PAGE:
The SPD’s ambitious caucus leader, Rolf Mützenich, opined: “Nuclear weapons in Germany don’t enhance, but diminish our security.” So, no nukes would be a godsend. The new motif, what else, is Donald Trump, “who no longer views nuclear weapons as tools of deterrence, but of war-fighting.” Hence, he is courting deadly escalation; hence, out with the devil’s work. A novice plucked from obscurity, the party’s co-chair Norbert Walter-Borjans, inveighs against “inhuman weapons” in the hands of a “freakish U.S. president.”
Parroting each other, this duo recalls toddlers who clap their hands over their eyes and crow: “Now you see me, now you don’t.” Closed eyes don’t abolish reality.
Eliminate a few bombs on German aircraft, and the country remains a target, no matter what. Think about Russian planners, as they contemplate a westward lunge. Their worst problem is not some 20 German nukes under America’s lock and key. It is an array of U.S. bases at the center of U.S. capabilities in Europe—like Ramstein, the headquarters of the U.S. Air Force. Or Spangdahlem, which houses the 52nd Fighter Wing. Plus, a dozen Army bases. Strung out along a north-south barrier, they pack an enormous punch, and they are bridgeheads for rapid reinforcement. So, they are ideal targets for pre-emption, even with nuclear weapons, because Russia must assume the presence of U.S. nukes. Too bad that these places are all on German soil.
Desperate to score points, the SPD’s amateur strategists, flanked by the ex-Communist Left Party, are blind to the consequences. To keep the Fatherland out of harm’s way, it is not enough to eliminate a few American nukes in German strike aircraft. You must go all the way and rid the country of “freakish” Mr. Trump and his armories. They are the targets that matter most. What do we call this? “Neutrality.” Opting out will bring kudos from Vladimir Putin, who in this respect is no different from Stalin and successors. They have always strained to pluck the German linchpin from the European balance. Keep going down this road, and at its very end lurks the disintegration of NATO. If bottled up behind the Rhine, why would the U.S. military stay in Europe and face Russia without the German bulwark, the strongest power in Europe?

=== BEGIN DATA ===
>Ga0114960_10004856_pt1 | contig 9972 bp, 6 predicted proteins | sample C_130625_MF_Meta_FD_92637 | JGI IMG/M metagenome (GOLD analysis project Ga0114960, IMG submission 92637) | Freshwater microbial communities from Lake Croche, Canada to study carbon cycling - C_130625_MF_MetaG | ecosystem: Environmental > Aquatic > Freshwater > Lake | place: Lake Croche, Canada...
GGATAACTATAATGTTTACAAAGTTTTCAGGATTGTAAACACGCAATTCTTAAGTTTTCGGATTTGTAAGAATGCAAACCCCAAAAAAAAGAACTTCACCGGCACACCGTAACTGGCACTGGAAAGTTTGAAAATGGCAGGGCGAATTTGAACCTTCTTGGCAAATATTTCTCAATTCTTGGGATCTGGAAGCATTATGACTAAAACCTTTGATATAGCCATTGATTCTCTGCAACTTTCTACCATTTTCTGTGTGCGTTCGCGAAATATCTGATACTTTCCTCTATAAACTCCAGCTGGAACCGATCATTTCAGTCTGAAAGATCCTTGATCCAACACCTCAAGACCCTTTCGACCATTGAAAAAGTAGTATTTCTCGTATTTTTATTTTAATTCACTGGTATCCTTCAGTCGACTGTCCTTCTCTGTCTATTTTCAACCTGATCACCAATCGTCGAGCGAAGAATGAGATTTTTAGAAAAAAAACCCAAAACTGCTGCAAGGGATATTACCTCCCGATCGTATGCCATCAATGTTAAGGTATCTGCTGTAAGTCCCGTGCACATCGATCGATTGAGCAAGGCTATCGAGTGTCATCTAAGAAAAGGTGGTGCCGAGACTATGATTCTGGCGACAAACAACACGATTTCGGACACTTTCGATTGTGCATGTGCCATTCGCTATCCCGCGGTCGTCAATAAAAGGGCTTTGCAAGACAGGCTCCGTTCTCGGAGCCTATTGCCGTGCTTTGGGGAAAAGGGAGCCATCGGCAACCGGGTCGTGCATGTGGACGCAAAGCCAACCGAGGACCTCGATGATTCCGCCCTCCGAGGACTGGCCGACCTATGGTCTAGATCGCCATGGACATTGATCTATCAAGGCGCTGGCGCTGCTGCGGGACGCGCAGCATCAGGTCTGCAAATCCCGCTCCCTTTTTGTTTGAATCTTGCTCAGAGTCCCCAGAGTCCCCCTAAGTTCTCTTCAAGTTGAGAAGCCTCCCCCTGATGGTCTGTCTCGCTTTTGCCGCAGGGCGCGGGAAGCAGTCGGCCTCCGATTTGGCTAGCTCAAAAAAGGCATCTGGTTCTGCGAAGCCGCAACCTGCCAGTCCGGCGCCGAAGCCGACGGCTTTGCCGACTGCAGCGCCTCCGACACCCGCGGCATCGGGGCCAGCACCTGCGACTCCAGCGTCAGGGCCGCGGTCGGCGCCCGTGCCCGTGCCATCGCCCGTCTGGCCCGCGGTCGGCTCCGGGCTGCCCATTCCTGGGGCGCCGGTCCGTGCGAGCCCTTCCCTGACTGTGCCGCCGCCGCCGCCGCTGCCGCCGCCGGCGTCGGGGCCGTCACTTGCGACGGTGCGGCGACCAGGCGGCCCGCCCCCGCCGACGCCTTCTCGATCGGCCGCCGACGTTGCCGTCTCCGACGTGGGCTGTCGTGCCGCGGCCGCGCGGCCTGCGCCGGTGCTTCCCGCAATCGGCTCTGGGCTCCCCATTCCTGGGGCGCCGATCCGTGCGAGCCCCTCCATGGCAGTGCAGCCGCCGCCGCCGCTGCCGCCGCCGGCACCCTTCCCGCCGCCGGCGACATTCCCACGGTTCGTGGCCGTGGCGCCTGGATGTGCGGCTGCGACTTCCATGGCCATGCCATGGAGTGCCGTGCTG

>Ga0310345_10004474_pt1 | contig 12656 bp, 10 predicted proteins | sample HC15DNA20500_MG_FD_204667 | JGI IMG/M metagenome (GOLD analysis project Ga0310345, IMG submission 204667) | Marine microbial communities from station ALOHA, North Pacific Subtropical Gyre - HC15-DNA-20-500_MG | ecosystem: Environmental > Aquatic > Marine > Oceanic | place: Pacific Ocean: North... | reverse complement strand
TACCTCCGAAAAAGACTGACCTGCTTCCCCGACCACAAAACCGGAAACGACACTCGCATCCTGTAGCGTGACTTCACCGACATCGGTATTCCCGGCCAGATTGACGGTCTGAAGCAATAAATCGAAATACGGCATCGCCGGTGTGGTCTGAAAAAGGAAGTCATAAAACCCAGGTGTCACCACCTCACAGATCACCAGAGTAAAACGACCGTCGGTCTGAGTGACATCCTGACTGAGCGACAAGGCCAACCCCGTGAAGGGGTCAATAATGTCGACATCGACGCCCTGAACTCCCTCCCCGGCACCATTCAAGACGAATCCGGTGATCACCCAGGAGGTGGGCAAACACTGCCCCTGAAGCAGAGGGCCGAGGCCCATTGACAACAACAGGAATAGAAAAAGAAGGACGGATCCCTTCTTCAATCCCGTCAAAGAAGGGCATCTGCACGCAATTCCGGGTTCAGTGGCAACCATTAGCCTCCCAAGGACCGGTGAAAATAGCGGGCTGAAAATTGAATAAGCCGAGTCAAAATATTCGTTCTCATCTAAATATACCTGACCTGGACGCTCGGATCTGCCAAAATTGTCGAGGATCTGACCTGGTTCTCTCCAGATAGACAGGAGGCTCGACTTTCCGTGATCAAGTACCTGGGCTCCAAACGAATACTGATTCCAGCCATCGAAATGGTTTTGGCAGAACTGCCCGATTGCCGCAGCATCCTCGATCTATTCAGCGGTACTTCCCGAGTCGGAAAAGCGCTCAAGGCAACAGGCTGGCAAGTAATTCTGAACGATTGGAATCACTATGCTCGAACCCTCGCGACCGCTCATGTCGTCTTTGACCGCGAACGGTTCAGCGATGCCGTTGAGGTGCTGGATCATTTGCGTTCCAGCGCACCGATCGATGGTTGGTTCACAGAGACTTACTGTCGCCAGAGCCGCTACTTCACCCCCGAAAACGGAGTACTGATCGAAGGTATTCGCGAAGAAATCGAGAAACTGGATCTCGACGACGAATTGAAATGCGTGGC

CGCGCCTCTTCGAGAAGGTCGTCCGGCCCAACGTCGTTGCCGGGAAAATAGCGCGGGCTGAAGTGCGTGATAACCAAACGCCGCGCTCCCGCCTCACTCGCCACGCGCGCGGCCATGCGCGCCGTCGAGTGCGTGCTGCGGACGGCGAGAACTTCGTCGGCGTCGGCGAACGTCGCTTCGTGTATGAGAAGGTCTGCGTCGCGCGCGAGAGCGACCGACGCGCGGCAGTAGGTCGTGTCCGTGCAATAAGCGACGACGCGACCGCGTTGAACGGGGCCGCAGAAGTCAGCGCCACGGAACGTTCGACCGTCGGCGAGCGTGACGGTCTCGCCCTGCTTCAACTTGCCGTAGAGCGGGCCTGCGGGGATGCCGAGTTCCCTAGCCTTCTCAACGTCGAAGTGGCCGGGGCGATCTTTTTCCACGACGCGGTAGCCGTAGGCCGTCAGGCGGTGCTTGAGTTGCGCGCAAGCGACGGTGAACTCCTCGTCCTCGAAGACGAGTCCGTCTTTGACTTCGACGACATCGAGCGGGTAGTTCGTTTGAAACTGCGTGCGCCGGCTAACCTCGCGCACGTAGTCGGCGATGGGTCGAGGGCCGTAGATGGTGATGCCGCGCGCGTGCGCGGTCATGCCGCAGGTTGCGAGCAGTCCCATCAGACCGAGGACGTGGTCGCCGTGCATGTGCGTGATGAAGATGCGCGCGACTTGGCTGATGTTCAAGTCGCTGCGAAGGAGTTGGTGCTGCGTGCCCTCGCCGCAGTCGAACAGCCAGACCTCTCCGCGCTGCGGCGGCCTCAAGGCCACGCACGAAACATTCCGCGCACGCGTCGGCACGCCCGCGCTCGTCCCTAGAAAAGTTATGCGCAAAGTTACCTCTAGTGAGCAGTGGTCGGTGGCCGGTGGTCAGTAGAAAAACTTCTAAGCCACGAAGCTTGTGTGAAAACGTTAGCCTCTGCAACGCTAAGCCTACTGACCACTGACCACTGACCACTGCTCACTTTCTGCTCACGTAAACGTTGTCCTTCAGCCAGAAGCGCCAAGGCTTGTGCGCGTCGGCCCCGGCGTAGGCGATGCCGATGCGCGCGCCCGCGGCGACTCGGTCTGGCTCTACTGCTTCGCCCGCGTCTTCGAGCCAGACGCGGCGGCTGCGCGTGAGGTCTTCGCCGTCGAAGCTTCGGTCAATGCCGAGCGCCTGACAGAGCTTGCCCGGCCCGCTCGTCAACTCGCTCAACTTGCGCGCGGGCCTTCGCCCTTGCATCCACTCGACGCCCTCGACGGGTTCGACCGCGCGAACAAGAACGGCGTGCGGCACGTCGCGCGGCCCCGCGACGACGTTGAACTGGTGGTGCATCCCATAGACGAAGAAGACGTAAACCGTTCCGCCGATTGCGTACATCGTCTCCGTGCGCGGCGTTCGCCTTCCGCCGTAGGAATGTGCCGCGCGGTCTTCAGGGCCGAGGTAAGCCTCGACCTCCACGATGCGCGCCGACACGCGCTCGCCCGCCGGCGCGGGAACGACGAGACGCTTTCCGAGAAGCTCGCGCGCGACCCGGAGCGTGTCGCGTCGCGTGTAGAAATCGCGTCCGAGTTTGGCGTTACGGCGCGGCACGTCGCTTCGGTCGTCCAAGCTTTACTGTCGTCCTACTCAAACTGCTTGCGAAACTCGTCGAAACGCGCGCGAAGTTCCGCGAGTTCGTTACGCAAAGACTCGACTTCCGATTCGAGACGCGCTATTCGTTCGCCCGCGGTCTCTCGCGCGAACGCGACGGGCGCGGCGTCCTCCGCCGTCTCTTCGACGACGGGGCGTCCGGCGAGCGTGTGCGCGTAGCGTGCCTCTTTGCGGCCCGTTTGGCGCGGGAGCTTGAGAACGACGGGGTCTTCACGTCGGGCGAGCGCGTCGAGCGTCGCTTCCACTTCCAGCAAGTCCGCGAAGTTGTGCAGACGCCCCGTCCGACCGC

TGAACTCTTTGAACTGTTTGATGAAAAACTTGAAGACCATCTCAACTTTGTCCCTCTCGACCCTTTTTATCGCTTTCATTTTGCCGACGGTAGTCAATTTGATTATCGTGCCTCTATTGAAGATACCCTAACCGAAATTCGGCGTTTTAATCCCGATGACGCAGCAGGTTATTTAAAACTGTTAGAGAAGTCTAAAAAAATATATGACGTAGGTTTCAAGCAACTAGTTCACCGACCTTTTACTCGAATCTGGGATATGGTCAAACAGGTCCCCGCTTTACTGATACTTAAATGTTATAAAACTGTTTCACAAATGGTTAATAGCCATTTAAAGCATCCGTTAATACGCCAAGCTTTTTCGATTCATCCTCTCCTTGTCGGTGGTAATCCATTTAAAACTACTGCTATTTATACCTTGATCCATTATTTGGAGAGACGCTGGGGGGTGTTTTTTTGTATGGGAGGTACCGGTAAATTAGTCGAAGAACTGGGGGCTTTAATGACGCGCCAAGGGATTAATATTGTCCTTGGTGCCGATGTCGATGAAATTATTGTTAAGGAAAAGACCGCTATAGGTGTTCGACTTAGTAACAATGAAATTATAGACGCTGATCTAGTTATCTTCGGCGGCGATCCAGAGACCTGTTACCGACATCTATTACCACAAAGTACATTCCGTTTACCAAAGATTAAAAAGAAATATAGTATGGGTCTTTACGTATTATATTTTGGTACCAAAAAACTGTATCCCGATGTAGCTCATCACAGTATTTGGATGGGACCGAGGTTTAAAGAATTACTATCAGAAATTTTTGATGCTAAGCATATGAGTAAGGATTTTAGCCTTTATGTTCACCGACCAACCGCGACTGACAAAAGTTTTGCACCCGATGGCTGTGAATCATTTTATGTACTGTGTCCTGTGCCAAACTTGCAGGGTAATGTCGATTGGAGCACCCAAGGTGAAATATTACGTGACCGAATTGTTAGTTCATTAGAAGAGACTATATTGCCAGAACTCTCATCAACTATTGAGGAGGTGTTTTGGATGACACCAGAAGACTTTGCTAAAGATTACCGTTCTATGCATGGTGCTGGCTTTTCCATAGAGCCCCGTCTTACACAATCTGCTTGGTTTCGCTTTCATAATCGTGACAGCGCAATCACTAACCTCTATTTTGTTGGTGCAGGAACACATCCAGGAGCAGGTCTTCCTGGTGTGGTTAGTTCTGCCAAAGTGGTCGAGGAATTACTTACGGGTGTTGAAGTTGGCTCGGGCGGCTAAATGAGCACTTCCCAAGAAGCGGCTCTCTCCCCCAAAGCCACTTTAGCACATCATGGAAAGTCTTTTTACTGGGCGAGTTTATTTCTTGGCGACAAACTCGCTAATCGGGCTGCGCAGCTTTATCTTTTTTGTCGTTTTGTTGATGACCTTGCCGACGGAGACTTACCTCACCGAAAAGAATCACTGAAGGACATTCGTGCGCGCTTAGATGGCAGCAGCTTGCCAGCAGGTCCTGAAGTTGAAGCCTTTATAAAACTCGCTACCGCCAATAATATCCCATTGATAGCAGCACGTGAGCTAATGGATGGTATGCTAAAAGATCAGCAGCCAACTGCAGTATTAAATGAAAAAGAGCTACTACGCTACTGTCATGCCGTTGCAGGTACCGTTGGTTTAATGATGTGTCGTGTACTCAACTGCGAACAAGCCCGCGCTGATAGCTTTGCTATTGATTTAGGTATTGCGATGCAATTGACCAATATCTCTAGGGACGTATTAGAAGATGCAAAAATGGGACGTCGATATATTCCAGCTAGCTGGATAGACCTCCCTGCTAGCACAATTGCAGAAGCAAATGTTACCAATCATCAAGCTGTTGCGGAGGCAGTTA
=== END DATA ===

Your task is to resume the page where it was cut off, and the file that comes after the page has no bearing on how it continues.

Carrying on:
So what if America is sidelined? Why not entrust security to Germany’s French friends? This is soufflé in the sky. “Extended deterrence”—protecting non-nuclear allies—doesn’t just grow out of missile silos in the far-away Dakotas. It requires forward-deployment to signal to Russia: If you attack Germany, you attack us. So, the French would have to move nuclear assets eastward. That is as likely as selling the Eiffel Tower to Disneyland. But even if the French did, their nuclear weapons would still not substitute for the American panoply. Even in the age of overkill, numbers matter. A Russian planner is a lot more impressed by thousands of U.S. warheads than by the puny 280 the French can muster. There is safety in redundancy. To boot, peace-minded Social Democrats would have to explain to their flock why French nukes are any less “inhuman” than the American kind.